“Reno Gazette-Journal Fact Checker”

Vast gaps in fact-checking across the U.S. allow politicians to elude scrutiny

A Reporters' Lab review of local fact-checking finds only a small percentage of politicians and other public officials are held accountable for the accuracy of the claims they make.

By Joel Luther – March 29, 2023 | Print this article

Click here to read the full report.

The candidates running last year for an open seat in Ohio’s 13th Congressional District exchanged a relentless barrage of scathing claims, counterclaims and counter-counterclaims.

Emilia Sykes was a former Democratic leader in the state legislature who came from a prominent political family. Her opponent called Sykes a lying, liberal career politician who raised her own pay, increased taxes on gas and retirement accounts, and took money from Medicare funds to “pay for free healthcare for illegals.” Other attack ads warned voters that the Democrat backed legislation that would release dangerous criminals from jail.1

Sykes’ opponent, Republican Madison Gesiotto Gilbert, was an attorney, a former Miss Ohio, and a prominent supporter of former President Donald Trump. Sykes’ and her backers called Gilbert a liar who would “push for tax cuts for millionaires” and slash Social Security and Medicare. Gilbert backed a total abortion ban with no exceptions, they warned (“not even if the rape victim is a 10 year old girl”) and she had the support of political groups that aim to “outlaw birth control.”2

Voters in one of the country’s most contested U.S. House races heard those allegations over and over — in TV ads, social media posts and from the candidates themselves.

But were any of those statements and allegations true? Who knows?

Ohio was one of 25 states where no statewide or local media outlet consistently fact-checked political statements. So voters in the 13th District were on their own to sort out the truth and the lies. 

But their experience was not unique. Throughout the country, few politicians had to worry about being held accountable for exaggerations or lies in ads or other claims during the campaign. 

An extensive review by the Duke Reporters’ Lab of candidates and races that were fact-checked found only a small percentage of politicians and public officials were held accountable for the accuracy of what they said.

The results were striking.

Governors were the most likely elected officials to face review by fact-checkers at the state and local level. But still fewer than half of the governors had even a single statement checked (19 out of 50).

For those serving in Congress, the chances of being checked were even lower. Only 33 of 435 U.S. representatives (8%) were checked. In the U.S. Senate, a mere 16 of 100 lawmakers were checked by their home state news media.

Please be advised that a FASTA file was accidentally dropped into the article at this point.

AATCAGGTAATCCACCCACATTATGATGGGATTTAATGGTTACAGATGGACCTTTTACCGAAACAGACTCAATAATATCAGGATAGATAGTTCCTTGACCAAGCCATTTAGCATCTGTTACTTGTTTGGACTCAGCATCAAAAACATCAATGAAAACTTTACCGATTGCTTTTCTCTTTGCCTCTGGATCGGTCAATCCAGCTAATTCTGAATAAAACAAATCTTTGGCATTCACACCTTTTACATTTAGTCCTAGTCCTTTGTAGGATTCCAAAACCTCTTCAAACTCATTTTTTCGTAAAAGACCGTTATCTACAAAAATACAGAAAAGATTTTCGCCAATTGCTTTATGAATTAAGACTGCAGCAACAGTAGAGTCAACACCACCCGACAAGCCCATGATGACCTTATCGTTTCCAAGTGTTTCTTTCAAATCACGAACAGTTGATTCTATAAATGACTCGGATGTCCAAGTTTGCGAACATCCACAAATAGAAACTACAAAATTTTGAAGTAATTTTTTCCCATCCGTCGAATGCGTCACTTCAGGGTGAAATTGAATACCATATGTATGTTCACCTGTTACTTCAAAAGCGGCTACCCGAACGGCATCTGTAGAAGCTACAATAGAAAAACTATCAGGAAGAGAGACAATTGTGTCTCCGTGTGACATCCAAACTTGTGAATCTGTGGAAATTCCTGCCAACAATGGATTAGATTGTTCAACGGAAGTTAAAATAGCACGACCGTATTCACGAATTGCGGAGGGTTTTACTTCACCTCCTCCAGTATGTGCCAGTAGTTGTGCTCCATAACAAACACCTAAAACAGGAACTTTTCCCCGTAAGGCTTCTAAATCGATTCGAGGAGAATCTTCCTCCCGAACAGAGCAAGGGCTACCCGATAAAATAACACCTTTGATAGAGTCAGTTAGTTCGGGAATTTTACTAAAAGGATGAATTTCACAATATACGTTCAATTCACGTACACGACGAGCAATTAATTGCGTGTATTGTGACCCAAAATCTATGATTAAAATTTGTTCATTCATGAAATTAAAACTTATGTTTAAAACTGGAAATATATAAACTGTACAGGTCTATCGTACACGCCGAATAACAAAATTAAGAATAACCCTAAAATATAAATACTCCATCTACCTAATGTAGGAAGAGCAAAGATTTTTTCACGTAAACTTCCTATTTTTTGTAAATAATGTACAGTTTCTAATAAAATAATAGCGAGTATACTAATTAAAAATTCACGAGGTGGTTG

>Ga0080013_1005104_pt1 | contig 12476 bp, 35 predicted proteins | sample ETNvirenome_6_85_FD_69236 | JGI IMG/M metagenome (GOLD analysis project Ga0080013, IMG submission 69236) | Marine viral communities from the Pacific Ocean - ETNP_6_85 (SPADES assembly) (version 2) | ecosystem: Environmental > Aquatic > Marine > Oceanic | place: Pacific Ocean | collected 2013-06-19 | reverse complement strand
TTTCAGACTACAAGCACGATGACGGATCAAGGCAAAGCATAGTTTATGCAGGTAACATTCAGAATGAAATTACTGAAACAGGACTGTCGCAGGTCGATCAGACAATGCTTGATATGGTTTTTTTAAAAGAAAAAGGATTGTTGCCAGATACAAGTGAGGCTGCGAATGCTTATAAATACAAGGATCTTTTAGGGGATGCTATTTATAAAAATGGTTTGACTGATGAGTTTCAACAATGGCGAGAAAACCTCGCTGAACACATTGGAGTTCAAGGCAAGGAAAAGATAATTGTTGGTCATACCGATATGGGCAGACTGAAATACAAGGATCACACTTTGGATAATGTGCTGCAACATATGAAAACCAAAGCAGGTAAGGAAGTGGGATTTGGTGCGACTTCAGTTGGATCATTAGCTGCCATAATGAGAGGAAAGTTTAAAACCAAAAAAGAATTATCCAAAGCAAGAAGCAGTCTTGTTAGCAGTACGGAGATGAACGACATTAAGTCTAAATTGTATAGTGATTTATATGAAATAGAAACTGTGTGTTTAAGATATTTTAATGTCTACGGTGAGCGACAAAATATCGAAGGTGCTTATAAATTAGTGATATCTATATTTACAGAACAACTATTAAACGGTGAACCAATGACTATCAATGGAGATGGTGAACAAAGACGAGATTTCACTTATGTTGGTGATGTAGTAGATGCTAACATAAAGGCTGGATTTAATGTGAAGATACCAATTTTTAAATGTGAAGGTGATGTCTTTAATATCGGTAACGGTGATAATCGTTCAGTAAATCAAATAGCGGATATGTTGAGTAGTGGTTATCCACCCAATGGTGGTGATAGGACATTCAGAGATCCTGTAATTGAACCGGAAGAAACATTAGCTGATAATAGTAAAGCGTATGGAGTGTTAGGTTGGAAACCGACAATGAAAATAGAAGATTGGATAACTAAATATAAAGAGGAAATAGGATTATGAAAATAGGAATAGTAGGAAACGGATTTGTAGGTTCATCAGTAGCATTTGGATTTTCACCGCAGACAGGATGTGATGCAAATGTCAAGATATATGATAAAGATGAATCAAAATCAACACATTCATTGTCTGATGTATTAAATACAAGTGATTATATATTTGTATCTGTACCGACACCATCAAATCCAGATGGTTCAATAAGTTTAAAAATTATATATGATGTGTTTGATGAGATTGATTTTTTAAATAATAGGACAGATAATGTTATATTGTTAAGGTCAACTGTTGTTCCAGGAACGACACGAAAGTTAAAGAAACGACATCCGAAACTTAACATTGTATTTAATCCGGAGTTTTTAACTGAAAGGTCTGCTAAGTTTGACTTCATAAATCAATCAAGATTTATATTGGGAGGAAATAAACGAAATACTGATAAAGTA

The smaller the office, the smaller the chance of being checked. Out of 7,386 state legislative seats, just 47 of those lawmakers were checked (0.6%). And among the more than 1,400 U.S. mayors of cities of 30,000 people or more, just seven were checked (0.5%).

These results build on an earlier Reporters’ Lab report3 immediately after the election, which showed vast geographical gaps in fact-checking at the state and local level. Voters in these “fact deserts” have few, if any, ways to keep up with misleading political claims on TV and social media. Nor can they easily hold public officials and institutions accountable for any inaccuracies and disinformation they spread.

A color coded map showing which states have active local fact-checking projects.

Longstanding national fact-checking projects fill in some of the gaps. FactCheck.org, PolitiFact, The Washington Post, and the Associated Press sometimes focus on high-profile races at the state and local level. They and other national media outlets also monitor the statements of prominent state-level politicians who have their eyes fixed on higher offices — such as the White House.

But our review of the 2022 election finds that the legacy fact-checking groups have not scaled to the vast size and scope of the American political system. Voters need more fact-checks, on more politicians, more quickly. And fact-checkers need to develop more robust and creative ways to distribute and showcase those findings.

We found big gaps in coverage, but also opportunities for some relatively easy collaborations. Politicians and campaigns repeatedly use the same lines and talking points. Fact-checkers sometimes cite each other’s work when the same claims pop up in other places and other mouths. But there’s relatively little organized collaboration among fact-checkers to quickly respond to recycled claims. Collaborative projects in the international fact-checking community offer potential templates. Technology investments would help, too.

Who’s Getting Fact-Checked?

To examine the state of regional fact-checking, the Duke Reporters’ Lab identified 50 active and locally focused fact-checking projects from 25 states and the District of Columbia.4 That count was little changed from the national election years since 2016, when an average of 46 fact-checking projects were active at the state and local level.

The fact-checking came from a mix of TV news stations, newspaper companies, digital media sites and services, and two public radio stations. PolitiFact’s state news affiliates also include two university partnerships, including a student newspaper. (See the full report for a complete list and descriptions.) 

Active Local Fact-Checking Outlets by Year

A bar chart showing growth in local fact-checking.

Journalists from those news organizations cranked out 976 fact-checks, verifying the accuracy of more than 1,300 claims from Jan. 1, 2022, to Election Day.